Study: Most BitTorent files breach copyright

Study: Most BitTorent files breach copyright

Summary: An Australian university study claims that 89 percent of BitTorrent files it examined over a certain period infringed copyrights.

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The University of Ballarat in Australia has published a research paper claiming that 89 percent of BitTorrent files it examined over a certain period infringed copyright, a result immediately hailed by the Australian Federation Against Copyright Theft as a victory in its war against file-sharing.

In the report, researchers from the university's Internet Commerce Security Laboratory analysed the most popular BitTorrent trackers on the Torrentz website on 21 April 2010 and scraped the information from them.

"In summary, our results indicate that 89 percent of all torrents from our sample are confirmed to be infringing copyright, both by the number of files and total number of current seeders," wrote the university in its paper. "Of the torrents in the top three categories — movies, music and TV shows — there were no legal torrents in the sample."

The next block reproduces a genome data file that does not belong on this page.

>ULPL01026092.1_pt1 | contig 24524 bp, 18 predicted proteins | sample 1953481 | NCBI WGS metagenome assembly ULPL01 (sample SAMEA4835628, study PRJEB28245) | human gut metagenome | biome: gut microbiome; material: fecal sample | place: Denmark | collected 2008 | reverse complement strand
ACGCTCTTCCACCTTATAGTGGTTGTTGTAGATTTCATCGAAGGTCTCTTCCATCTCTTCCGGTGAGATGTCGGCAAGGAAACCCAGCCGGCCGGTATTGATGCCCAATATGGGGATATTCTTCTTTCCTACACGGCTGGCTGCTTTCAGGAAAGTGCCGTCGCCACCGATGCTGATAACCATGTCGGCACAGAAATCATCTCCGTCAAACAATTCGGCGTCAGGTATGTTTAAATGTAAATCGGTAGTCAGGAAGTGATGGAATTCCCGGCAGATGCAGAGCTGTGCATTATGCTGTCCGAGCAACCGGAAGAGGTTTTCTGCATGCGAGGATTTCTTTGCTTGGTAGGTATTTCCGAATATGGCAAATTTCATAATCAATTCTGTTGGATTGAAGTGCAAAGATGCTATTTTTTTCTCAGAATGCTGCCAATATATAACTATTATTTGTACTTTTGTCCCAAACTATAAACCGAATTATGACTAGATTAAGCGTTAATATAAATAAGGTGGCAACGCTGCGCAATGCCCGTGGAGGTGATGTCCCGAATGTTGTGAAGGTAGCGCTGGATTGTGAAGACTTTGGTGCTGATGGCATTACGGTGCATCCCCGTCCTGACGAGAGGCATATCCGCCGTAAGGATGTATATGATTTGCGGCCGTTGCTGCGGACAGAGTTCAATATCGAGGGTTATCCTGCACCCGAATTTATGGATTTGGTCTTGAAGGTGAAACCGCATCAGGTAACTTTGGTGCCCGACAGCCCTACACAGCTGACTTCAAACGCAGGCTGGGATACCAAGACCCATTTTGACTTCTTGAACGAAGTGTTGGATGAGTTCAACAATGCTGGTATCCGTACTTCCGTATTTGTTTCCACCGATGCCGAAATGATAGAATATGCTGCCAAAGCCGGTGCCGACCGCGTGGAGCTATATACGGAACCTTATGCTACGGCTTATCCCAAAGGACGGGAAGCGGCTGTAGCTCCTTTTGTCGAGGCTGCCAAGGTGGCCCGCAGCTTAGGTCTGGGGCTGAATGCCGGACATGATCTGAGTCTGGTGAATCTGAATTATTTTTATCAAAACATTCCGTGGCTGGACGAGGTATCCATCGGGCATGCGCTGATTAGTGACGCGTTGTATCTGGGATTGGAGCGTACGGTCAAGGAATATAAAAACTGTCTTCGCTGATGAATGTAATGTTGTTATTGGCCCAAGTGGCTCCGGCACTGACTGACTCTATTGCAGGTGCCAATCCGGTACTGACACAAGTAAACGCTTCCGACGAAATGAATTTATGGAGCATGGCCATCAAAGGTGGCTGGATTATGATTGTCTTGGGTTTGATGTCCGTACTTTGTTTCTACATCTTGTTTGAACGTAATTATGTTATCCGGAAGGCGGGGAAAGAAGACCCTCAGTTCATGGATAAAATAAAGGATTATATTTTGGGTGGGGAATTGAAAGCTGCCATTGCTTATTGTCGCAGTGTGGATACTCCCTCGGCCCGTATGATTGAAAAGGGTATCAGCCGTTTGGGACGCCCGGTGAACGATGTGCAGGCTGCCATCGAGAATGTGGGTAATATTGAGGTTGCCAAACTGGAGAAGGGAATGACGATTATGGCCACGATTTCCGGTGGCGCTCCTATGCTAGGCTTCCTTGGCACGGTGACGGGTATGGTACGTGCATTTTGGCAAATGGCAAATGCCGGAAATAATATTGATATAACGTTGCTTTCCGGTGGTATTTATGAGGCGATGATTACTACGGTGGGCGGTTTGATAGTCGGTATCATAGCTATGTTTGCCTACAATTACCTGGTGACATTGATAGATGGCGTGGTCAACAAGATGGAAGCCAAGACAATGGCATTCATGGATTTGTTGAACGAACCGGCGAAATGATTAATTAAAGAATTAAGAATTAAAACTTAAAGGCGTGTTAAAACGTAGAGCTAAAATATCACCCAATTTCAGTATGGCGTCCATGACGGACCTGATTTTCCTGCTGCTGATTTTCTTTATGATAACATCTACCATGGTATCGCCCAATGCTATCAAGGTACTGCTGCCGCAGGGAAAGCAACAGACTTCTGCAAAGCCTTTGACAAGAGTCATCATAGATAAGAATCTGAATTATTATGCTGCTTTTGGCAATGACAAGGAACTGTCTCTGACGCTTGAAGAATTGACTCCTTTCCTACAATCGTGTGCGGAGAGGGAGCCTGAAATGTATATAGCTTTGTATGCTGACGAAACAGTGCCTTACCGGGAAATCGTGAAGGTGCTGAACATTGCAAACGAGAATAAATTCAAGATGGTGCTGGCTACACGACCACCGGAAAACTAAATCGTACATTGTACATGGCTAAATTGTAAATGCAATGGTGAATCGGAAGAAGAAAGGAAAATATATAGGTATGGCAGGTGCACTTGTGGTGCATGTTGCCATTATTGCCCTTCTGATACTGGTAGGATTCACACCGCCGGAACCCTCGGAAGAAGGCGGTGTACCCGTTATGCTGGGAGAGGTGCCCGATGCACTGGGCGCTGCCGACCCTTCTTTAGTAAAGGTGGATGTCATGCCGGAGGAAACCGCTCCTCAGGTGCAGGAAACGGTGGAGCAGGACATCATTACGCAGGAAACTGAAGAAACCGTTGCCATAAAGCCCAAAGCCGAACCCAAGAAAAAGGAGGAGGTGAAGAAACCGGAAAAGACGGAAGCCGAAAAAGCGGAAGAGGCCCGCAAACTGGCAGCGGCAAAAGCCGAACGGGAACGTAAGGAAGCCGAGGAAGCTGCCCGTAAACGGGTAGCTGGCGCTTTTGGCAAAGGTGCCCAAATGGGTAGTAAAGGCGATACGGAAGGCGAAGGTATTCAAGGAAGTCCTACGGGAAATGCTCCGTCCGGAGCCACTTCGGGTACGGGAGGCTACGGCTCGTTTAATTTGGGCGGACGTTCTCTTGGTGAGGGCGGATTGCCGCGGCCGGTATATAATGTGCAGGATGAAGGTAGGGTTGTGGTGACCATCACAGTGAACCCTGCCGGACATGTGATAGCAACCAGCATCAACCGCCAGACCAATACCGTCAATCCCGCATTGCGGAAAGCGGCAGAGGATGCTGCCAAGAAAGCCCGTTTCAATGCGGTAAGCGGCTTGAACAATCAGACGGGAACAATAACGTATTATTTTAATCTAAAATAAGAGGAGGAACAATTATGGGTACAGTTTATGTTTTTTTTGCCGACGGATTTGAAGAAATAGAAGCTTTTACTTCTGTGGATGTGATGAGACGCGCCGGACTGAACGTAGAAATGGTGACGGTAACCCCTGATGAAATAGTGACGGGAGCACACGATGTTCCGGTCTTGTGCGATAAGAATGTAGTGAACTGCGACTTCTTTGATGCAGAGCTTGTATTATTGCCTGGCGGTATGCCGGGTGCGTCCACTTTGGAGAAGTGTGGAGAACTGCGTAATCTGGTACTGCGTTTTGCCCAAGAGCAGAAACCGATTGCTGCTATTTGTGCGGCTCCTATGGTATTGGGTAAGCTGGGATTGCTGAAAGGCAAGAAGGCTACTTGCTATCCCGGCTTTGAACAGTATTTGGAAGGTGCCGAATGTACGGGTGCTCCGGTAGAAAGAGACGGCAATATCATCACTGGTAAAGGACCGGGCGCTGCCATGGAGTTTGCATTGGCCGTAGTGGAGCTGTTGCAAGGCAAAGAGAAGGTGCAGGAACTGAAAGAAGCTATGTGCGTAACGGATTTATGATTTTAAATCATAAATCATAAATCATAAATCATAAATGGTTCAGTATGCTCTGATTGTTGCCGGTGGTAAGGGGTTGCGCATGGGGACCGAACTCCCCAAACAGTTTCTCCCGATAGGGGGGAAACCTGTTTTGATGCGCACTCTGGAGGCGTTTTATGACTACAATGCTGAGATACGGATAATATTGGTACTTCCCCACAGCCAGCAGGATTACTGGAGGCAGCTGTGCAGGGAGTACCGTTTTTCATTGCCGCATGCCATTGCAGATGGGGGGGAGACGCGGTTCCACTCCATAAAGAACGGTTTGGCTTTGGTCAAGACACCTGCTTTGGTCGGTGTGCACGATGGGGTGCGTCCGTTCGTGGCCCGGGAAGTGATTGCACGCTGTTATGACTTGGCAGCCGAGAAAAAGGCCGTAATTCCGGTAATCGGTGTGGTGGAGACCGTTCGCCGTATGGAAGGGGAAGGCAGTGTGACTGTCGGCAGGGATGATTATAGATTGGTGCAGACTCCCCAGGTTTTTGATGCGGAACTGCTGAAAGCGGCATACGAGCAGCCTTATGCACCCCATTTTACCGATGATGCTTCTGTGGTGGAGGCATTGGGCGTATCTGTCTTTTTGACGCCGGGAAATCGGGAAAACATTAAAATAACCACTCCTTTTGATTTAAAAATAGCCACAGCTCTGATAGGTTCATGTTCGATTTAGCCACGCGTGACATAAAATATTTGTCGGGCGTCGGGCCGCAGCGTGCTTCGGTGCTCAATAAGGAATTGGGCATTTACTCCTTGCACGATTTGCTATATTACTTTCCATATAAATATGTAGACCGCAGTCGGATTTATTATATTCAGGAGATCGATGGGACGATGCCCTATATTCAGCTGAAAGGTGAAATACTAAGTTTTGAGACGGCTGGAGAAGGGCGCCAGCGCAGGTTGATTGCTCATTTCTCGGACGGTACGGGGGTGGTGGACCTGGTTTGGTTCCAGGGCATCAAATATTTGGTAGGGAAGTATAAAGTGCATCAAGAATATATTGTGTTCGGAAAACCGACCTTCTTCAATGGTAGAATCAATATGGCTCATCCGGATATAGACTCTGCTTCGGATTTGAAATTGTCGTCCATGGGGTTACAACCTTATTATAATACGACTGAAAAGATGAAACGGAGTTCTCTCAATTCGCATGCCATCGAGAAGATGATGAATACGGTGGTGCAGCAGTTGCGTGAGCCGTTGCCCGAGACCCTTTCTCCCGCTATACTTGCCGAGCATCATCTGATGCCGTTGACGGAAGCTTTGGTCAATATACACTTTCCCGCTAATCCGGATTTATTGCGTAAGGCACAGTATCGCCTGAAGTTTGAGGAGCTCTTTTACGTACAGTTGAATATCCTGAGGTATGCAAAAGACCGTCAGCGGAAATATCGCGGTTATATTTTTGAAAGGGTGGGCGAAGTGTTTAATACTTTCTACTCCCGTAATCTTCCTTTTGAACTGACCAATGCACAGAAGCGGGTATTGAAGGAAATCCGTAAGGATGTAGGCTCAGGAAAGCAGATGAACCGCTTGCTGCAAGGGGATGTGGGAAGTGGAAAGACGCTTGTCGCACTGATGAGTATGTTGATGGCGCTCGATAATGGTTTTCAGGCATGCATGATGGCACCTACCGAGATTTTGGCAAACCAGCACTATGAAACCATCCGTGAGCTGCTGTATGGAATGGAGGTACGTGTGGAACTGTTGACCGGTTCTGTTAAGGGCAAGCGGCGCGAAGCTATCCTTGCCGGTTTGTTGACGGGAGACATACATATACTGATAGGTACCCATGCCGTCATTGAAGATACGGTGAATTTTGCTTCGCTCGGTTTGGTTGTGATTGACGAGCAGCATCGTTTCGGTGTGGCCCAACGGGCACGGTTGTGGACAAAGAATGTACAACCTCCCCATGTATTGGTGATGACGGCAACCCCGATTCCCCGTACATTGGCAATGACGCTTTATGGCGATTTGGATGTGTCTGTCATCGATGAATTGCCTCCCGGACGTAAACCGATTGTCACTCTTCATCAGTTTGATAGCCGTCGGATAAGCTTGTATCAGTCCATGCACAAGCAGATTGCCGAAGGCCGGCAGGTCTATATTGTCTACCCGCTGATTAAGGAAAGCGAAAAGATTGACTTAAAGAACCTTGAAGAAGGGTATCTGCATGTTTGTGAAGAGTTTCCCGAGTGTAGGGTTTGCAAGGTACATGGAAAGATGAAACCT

For more on this story, read 89% of torrents breach copyright: study on ZDNet Australia.

Topics: E-Commerce, Browser, Software Development

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3 comments
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  • One Word

    DUH!

    It took a Study to figure that one out? Seriously?
    bobiroc
    • RE: Study: Most BitTorent files breach copyright

      @bobiroc
      That was my thought too.
      Loverock Davidson
  • No sh!@

    Who would had guessed that. Like all it takes is to open a BT client and most if not all of the items on the list will be some sort of pirated version of copyrighted material.

    Now, that does not mean that BT is only used for illegal downloads and has no legal usage.
    wackoae